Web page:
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Bible Translations (Chart)

Good Bible study requires regular reading of the Bible.  Since the Bible was written in languages other than modern English (Hebrew, Aramaic, and Greek) most people rely upon a translation of the Bible to know the will of God.  However, there are numerous translations available today.  Choosing a good translation can be an overwhelming task.  The chart above will help you make a better decision by knowing what is the philosophy of several of the translations available.

The goal of a translation is to faithfully communicate the words/messages from the original language to the language of a reader in a way that is faithful to the original and readable for the reader.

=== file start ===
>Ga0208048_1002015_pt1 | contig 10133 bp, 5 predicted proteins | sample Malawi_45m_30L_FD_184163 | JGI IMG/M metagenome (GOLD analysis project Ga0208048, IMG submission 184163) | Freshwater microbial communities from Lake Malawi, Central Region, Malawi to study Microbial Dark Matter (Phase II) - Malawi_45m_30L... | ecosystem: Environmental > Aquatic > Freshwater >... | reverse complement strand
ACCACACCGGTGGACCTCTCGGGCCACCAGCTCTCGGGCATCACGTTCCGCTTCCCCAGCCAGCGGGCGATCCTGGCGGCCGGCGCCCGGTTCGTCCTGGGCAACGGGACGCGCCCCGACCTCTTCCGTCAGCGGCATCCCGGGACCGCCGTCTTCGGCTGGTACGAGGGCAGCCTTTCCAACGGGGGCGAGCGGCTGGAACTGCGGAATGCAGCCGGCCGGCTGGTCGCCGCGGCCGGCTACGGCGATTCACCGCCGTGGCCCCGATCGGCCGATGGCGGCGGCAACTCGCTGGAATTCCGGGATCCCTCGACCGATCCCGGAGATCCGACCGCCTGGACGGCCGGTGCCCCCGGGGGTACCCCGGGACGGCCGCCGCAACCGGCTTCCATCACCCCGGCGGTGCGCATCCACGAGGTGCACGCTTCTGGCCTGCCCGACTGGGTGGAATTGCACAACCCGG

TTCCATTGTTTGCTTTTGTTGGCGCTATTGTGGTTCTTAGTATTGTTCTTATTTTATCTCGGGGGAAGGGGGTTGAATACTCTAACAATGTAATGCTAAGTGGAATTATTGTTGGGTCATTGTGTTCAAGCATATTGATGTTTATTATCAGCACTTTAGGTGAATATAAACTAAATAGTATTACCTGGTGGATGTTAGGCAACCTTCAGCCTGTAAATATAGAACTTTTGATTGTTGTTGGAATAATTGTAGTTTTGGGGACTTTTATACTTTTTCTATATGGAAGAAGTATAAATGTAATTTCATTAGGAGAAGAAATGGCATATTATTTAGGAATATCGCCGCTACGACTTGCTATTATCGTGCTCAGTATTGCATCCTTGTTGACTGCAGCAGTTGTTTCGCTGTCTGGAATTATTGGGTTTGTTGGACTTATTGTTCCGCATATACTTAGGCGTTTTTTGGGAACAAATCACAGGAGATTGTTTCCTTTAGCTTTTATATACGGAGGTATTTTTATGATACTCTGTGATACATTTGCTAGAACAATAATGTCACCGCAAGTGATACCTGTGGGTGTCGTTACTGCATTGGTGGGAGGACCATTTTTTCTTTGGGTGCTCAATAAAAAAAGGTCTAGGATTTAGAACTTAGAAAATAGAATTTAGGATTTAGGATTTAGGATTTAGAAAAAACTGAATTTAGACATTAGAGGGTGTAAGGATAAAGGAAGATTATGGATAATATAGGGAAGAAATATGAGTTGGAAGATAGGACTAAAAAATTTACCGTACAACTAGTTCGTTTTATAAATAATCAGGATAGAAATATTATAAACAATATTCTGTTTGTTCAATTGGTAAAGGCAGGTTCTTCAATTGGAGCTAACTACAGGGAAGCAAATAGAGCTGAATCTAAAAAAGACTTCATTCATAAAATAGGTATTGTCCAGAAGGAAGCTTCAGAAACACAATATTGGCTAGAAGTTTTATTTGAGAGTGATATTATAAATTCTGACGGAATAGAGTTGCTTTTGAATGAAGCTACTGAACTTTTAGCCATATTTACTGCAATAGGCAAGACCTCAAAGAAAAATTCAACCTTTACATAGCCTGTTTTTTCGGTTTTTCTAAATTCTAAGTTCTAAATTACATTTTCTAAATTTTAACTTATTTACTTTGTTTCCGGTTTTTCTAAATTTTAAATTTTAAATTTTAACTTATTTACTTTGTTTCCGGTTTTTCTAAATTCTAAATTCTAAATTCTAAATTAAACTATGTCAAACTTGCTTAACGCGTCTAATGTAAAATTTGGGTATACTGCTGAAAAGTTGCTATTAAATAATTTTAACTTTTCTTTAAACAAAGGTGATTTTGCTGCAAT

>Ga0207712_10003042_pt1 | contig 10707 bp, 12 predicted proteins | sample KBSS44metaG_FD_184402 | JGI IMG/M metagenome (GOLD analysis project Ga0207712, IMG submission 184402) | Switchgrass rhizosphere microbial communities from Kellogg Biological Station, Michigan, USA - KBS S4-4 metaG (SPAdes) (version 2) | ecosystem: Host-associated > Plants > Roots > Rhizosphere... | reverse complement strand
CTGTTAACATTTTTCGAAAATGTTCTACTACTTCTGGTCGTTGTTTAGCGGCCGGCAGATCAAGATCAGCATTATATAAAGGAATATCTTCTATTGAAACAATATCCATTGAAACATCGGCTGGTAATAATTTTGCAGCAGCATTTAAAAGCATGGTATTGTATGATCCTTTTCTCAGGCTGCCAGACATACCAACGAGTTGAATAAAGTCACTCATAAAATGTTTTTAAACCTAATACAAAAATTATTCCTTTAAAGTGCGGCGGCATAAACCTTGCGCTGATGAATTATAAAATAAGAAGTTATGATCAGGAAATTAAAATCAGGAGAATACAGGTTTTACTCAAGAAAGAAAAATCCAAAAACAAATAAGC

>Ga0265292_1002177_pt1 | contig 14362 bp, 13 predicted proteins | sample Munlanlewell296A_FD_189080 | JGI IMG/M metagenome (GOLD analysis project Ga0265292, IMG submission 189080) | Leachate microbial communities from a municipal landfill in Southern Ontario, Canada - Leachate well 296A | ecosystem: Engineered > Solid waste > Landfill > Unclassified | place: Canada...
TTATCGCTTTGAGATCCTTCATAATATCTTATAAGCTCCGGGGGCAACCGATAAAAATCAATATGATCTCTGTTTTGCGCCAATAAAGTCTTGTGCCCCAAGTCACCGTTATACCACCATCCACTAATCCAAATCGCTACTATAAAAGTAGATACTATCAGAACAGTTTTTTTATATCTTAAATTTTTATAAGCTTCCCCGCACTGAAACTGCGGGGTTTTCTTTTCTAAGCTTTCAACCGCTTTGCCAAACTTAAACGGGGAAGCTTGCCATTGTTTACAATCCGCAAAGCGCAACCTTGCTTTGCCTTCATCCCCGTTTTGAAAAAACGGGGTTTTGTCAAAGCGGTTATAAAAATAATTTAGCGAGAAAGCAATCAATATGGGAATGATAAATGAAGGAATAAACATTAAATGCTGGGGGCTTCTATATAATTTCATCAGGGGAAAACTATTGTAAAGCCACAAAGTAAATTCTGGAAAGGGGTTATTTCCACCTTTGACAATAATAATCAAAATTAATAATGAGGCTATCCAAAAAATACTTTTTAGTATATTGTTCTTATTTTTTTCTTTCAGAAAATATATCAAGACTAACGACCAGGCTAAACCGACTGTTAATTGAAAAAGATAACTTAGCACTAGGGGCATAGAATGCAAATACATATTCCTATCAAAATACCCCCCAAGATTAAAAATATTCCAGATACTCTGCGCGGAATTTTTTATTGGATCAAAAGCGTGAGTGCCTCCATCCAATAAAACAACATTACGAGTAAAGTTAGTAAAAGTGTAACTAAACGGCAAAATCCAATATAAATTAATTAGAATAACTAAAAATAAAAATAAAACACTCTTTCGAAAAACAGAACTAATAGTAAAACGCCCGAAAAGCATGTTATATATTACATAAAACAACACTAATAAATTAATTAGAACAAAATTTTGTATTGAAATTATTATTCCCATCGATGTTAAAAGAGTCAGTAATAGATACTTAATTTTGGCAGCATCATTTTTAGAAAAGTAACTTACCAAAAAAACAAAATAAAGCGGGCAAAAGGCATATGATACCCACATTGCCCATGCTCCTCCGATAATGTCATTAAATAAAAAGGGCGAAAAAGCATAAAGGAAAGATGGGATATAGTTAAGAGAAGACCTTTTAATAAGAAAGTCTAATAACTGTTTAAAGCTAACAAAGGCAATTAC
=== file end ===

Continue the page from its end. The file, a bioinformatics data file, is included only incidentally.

Some Definitions:

Free/Paraphrase: Attempts to provide a paraphrase of the message of the original language.

Dynamic Equivalence: Attempts to follow the original language in a thought-for-thought manner, while updating language and grammar.

Formal Equivalence: Attempts to follow, as much as is possible, a word-for-word translation from the original.

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3 Comments

  1. I have learned alot already. Thank-you.

  2. Aaron Saltzer

    July 18, 2013 at 9:28 pm

    It is said that Jesus originally preached in Aramaic. If that’s true, we should rely on that language and find out what it says.

  3. Wesley

    July 18, 2013 at 9:56 pm

    Aaron-Thanks for joining the discussion. We do not have any manuscripts of Jesus teaching available in Aramaic. The New Testament was written in Greek.

Comments are closed.